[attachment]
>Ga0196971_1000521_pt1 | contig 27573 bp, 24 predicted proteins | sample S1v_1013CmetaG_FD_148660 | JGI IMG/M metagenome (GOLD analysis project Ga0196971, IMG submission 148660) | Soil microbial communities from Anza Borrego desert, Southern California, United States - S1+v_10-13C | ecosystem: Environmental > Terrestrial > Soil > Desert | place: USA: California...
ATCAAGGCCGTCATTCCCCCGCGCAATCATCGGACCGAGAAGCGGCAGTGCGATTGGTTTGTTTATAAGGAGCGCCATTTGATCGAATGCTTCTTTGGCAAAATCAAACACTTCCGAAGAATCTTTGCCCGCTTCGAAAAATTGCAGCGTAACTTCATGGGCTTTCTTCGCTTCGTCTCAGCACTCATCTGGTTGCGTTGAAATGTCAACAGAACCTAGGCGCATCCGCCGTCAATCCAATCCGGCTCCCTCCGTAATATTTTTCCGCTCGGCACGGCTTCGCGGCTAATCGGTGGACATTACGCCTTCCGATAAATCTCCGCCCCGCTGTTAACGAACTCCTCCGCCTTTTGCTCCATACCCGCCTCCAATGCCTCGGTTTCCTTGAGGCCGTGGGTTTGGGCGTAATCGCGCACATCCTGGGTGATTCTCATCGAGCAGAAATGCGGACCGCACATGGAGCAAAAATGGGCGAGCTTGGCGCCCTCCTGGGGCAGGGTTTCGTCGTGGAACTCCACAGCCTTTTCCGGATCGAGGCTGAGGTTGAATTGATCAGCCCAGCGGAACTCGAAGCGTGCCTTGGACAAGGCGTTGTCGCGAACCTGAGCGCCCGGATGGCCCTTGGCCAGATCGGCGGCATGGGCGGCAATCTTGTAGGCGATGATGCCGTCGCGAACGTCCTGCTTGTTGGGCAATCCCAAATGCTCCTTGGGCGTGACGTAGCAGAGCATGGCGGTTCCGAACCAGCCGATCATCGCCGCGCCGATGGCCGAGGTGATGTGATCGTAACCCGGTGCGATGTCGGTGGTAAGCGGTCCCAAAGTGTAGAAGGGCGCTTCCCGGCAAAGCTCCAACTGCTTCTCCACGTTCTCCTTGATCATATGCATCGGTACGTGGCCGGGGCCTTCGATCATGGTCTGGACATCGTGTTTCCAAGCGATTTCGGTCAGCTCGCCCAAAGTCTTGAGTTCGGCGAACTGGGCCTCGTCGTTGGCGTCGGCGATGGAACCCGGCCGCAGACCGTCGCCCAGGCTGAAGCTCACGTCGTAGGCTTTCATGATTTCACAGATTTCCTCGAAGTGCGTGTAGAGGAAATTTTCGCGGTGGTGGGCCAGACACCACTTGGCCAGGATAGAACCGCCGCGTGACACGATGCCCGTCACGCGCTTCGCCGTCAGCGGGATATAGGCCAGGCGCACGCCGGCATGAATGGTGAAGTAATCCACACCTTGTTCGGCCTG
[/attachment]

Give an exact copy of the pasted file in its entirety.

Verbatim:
>Ga0196971_1000521_pt1 | contig 27573 bp, 24 predicted proteins | sample S1v_1013CmetaG_FD_148660 | JGI IMG/M metagenome (GOLD analysis project Ga0196971, IMG submission 148660) | Soil microbial communities from Anza Borrego desert, Southern California, United States - S1+v_10-13C | ecosystem: Environmental > Terrestrial > Soil > Desert | place: USA: California...
ATCAAGGCCGTCATTCCCCCGCGCAATCATCGGACCGAGAAGCGGCAGTGCGATTGGTTTGTTTATAAGGAGCGCCATTTGATCGAATGCTTCTTTGGCAAAATCAAACACTTCCGAAGAATCTTTGCCCGCTTCGAAAAATTGCAGCGTAACTTCATGGGCTTTCTTCGCTTCGTCTCAGCACTCATCTGGTTGCGTTGAAATGTCAACAGAACCTAGGCGCATCCGCCGTCAATCCAATCCGGCTCCCTCCGTAATATTTTTCCGCTCGGCACGGCTTCGCGGCTAATCGGTGGACATTACGCCTTCCGATAAATCTCCGCCCCGCTGTTAACGAACTCCTCCGCCTTTTGCTCCATACCCGCCTCCAATGCCTCGGTTTCCTTGAGGCCGTGGGTTTGGGCGTAATCGCGCACATCCTGGGTGATTCTCATCGAGCAGAAATGCGGACCGCACATGGAGCAAAAATGGGCGAGCTTGGCGCCCTCCTGGGGCAGGGTTTCGTCGTGGAACTCCACAGCCTTTTCCGGATCGAGGCTGAGGTTGAATTGATCAGCCCAGCGGAACTCGAAGCGTGCCTTGGACAAGGCGTTGTCGCGAACCTGAGCGCCCGGATGGCCCTTGGCCAGATCGGCGGCATGGGCGGCAATCTTGTAGGCGATGATGCCGTCGCGAACGTCCTGCTTGTTGGGCAATCCCAAATGCTCCTTGGGCGTGACGTAGCAGAGCATGGCGGTTCCGAACCAGCCGATCATCGCCGCGCCGATGGCCGAGGTGATGTGATCGTAACCCGGTGCGATGTCGGTGGTAAGCGGTCCCAAAGTGTAGAAGGGCGCTTCCCGGCAAAGCTCCAACTGCTTCTCCACGTTCTCCTTGATCATATGCATCGGTACGTGGCCGGGGCCTTCGATCATGGTCTGGACATCGTGTTTCCAAGCGATTTCGGTCAGCTCGCCCAAAGTCTTGAGTTCGGCGAACTGGGCCTCGTCGTTGGCGTCGGCGATGGAACCCGGCCGCAGACCGTCGCCCAGGCTGAAGCTCACGTCGTAGGCTTTCATGATTTCACAGATTTCCTCGAAGTGCGTGTAGAGGAAATTTTCGCGGTGGTGGGCCAGACACCACTTGGCCAGGATAGAACCGCCGCGTGACACGATGCCCGTCACGCGCTTCGCCGTCAGCGGGATATAGGCCAGGCGCACGCCGGCATGAATGGTGAAGTAATCCACACCTTGTTCGGCCTG